This graphic novel tells the classic immigrant story -- what it is like to leave loved ones and arrive in a seemingly alien world - all without words. Yep, without words. Amazing illustrations and a true story arc make up for the need of even a single letter of text.

Persepolis by Marjane Satrapi
Both immesely funny and serious, this is Satrapi's memoir of growing up in Iran during the Revolution, starting at the age of nine.

Mercury by Hope Larson
Two young women in a rural area of Novia Scotia struggle with family obligations, relationships and growing up -- over 100 years apart. Love this book.


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"The Arrival" reviewed by Jennifer on August 3, 2010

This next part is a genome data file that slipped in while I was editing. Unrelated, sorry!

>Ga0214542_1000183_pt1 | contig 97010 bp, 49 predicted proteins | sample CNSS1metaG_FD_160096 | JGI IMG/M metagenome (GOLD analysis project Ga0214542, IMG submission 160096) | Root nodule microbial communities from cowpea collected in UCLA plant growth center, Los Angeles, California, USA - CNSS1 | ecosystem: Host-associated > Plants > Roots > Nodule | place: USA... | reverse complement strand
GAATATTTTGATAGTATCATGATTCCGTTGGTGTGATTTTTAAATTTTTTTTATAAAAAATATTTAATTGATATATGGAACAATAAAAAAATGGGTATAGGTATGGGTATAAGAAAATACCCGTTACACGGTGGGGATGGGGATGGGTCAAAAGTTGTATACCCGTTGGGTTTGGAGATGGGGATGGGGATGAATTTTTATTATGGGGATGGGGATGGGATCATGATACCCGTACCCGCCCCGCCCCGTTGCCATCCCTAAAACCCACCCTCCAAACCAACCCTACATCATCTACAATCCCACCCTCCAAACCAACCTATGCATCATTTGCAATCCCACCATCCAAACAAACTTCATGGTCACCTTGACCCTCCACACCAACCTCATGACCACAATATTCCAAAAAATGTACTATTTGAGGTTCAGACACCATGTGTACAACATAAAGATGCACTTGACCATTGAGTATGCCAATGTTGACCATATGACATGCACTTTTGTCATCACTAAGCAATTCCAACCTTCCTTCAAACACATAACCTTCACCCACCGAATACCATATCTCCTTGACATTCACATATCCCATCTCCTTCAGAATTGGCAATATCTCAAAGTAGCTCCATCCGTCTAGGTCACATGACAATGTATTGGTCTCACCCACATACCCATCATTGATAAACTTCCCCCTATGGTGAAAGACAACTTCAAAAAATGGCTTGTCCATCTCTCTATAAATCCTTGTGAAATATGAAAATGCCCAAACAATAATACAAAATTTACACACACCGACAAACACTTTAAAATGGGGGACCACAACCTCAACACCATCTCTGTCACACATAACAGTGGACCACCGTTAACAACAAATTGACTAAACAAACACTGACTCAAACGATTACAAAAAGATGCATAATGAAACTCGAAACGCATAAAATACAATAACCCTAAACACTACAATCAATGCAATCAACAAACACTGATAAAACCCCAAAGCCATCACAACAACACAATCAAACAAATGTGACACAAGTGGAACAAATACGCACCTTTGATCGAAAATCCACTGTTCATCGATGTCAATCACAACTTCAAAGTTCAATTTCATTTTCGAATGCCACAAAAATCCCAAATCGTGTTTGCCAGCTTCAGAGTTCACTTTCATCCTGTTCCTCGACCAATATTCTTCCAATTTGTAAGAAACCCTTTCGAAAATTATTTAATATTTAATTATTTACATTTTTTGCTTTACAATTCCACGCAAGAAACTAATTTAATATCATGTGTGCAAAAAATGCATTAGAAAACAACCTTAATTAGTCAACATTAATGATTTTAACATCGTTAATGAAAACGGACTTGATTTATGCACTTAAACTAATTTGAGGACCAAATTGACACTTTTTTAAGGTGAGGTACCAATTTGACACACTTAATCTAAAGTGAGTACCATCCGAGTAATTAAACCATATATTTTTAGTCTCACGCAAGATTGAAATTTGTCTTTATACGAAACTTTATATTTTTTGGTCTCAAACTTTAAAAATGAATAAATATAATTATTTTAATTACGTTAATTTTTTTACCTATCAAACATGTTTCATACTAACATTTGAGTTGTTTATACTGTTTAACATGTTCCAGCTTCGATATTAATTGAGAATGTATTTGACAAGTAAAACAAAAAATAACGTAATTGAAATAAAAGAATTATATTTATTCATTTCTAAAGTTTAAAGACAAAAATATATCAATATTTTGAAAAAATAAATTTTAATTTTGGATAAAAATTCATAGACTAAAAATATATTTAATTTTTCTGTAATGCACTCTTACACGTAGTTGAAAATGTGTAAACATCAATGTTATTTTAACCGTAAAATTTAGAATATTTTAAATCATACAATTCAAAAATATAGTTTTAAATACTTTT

The Arrival
Shaun Tan
graphic novel
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The book is a masterpiece through and through. Wordless, told through beautiful drawings, "The Arrival" portrays the immigrant experience in a compelling, universal light. As a man leaves his war-torn homeland in search of safety for his family, he is confronted with the challenges of settling down into a way of living that is completely foreign. The new-world that Tan creates is both strange and stunning, and the concept and characters are as strong as the graphics. This book most certainly deserves your attention.
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Tales From Outer Suburbia